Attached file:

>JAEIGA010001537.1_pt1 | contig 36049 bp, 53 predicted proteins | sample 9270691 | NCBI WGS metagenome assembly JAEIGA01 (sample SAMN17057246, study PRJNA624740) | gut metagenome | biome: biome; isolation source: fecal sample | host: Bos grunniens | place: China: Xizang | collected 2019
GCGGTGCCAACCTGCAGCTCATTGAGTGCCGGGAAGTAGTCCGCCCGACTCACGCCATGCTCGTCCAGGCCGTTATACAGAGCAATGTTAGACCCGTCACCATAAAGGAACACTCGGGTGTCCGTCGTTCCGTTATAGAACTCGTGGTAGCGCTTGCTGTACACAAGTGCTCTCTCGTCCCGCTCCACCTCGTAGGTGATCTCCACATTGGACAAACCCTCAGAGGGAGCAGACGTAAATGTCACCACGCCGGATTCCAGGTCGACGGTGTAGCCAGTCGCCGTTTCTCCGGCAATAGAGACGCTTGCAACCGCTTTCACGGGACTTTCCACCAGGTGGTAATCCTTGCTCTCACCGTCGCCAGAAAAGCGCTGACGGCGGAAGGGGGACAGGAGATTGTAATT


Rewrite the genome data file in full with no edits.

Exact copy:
>JAEIGA010001537.1_pt1 | contig 36049 bp, 53 predicted proteins | sample 9270691 | NCBI WGS metagenome assembly JAEIGA01 (sample SAMN17057246, study PRJNA624740) | gut metagenome | biome: biome; isolation source: fecal sample | host: Bos grunniens | place: China: Xizang | collected 2019
GCGGTGCCAACCTGCAGCTCATTGAGTGCCGGGAAGTAGTCCGCCCGACTCACGCCATGCTCGTCCAGGCCGTTATACAGAGCAATGTTAGACCCGTCACCATAAAGGAACACTCGGGTGTCCGTCGTTCCGTTATAGAACTCGTGGTAGCGCTTGCTGTACACAAGTGCTCTCTCGTCCCGCTCCACCTCGTAGGTGATCTCCACATTGGACAAACCCTCAGAGGGAGCAGACGTAAATGTCACCACGCCGGATTCCAGGTCGACGGTGTAGCCAGTCGCCGTTTCTCCGGCAATAGAGACGCTTGCAACCGCTTTCACGGGACTTTCCACCAGGTGGTAATCCTTGCTCTCACCGTCGCCAGAAAAGCGCTGACGGCGGAAGGGGGACAGGAGATTGTAATT